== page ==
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Theoretical Modeling of Fluid Transport Through Endothelial Junctions

  • Richard Skalak
Part of the Advances in Experimental Medicine and Biology book series (AEMB, volume 242)

Abstract

This paper will review some recent theoretical models of the fluid transport through an endothelial cell layer from the standpoint of hydrodynamic theories based on ultrastructural information. These theories attempt to use realistic models of the observed morphology of endothelial cell junctions and realistic estimates of the forces, pressures, and flows that can take place in narrow slits and porous media. The classical system of transendothelial pathways consisting of a small pore system, medium size pores and a few large pores for the passage of macromolecules is well supported by experimental data on filtration measured macroscopically. Excellent summaries of this theory and data are available (eg. Curry, 1984; Michel, 1984; Taylor and Granger,1984).1,2,3 However, the possible ultrastructural features of endothelial cells which correspond to the various sizes of pores continue to be refined by electron microscopic and other studies. One of the most striking developments is the demonstration that most vesicles of endothelial cells are attached to cell walls.4,5 This has led to a concept of a lesser role of vesicular transport and a greater emphasis on the filtration through the endothelial cell junctions.6,7 In these more recent theories, the classical system of pores is replaced by a system of narrow slits which realistically represent the endothelial cleft and tight junctions, some wider tortuous gaps between protein junctional strands, and transiently open junctions which are associated with the replacement phase of dying endothelial cells.8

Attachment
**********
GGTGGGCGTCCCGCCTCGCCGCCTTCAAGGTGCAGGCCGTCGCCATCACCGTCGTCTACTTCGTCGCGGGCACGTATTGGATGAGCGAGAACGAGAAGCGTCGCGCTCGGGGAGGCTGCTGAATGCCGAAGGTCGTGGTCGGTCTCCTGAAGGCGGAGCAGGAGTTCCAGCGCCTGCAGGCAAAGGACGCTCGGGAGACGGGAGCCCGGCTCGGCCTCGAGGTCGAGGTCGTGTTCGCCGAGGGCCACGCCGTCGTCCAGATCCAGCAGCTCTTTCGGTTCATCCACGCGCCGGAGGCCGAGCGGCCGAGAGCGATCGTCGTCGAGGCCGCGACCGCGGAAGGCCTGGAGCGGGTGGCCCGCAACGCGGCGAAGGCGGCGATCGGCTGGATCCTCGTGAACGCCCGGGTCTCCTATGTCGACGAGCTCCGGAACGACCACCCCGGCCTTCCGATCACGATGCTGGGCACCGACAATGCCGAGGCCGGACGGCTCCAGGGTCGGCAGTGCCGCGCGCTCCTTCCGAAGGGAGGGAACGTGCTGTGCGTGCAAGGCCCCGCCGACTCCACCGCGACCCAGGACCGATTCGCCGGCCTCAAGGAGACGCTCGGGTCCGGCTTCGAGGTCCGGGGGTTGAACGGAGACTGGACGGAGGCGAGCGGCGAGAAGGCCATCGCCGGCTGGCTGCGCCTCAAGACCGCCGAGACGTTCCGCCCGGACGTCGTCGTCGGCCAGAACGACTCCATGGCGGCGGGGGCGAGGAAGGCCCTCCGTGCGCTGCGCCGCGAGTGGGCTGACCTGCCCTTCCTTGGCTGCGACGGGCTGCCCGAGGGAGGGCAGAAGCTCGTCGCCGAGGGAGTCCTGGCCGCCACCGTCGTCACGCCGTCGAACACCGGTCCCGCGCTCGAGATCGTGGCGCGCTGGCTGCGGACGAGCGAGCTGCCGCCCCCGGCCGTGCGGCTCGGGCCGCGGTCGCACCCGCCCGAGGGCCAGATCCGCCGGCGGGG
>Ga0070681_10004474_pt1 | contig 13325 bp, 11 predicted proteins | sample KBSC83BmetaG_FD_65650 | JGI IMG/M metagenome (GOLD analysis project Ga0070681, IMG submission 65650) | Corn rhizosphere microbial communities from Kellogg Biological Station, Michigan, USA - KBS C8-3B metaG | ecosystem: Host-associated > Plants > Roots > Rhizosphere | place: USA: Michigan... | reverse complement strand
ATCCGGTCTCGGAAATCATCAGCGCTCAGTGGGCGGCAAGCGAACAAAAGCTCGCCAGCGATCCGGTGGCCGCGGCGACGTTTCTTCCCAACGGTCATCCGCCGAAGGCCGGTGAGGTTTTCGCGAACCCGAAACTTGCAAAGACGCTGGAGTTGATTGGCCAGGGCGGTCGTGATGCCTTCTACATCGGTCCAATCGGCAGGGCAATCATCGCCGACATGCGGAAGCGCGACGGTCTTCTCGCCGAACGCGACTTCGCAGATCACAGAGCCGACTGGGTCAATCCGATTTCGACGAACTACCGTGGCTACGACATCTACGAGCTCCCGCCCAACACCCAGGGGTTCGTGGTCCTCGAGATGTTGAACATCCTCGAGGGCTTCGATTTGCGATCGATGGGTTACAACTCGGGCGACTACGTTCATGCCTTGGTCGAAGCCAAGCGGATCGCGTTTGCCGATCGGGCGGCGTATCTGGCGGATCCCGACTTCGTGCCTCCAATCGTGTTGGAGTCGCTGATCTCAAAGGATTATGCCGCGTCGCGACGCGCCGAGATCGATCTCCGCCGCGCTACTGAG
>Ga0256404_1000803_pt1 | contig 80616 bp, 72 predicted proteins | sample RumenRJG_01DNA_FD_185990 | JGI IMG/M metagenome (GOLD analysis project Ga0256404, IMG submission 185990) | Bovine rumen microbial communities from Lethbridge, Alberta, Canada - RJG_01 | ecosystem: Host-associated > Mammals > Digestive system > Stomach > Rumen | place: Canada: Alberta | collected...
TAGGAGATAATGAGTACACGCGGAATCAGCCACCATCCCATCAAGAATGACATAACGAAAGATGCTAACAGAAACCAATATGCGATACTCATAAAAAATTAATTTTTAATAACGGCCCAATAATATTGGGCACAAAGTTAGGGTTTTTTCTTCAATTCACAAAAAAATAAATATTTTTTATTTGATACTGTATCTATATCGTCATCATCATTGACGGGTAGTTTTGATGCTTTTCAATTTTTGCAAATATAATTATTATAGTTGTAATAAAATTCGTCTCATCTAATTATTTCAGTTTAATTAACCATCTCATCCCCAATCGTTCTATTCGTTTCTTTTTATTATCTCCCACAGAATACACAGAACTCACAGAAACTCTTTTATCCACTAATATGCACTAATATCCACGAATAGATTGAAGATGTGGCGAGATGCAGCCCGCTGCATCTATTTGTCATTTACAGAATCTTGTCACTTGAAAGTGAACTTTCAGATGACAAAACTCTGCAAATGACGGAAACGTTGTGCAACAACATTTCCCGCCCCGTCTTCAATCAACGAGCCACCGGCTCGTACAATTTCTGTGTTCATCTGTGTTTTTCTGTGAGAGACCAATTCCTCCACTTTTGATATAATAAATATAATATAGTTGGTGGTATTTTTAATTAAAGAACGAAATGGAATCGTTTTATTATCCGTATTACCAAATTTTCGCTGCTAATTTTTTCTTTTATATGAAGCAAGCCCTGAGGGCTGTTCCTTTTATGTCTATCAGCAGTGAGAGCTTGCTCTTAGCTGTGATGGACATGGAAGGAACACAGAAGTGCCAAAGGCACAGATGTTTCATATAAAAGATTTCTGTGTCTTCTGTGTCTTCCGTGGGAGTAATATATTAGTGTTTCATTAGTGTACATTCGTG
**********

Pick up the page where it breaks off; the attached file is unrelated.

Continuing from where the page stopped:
Keywords

Tight Junction Uniform Spacing Fiber Matrix Narrow Slit Endothelial Cell Layer 
These keywords were added by machine and not by the authors. This process is experimental and the keywords may be updated as the learning algorithm improves.

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Copyright information

© Plenum Press, New York 1988

Authors and Affiliations

  • Richard Skalak
    • 1
  1. 1.Bioengineering Institute Department of Civil Engineering and Engineering MechanicsColumbia UniversityNew YorkUSA

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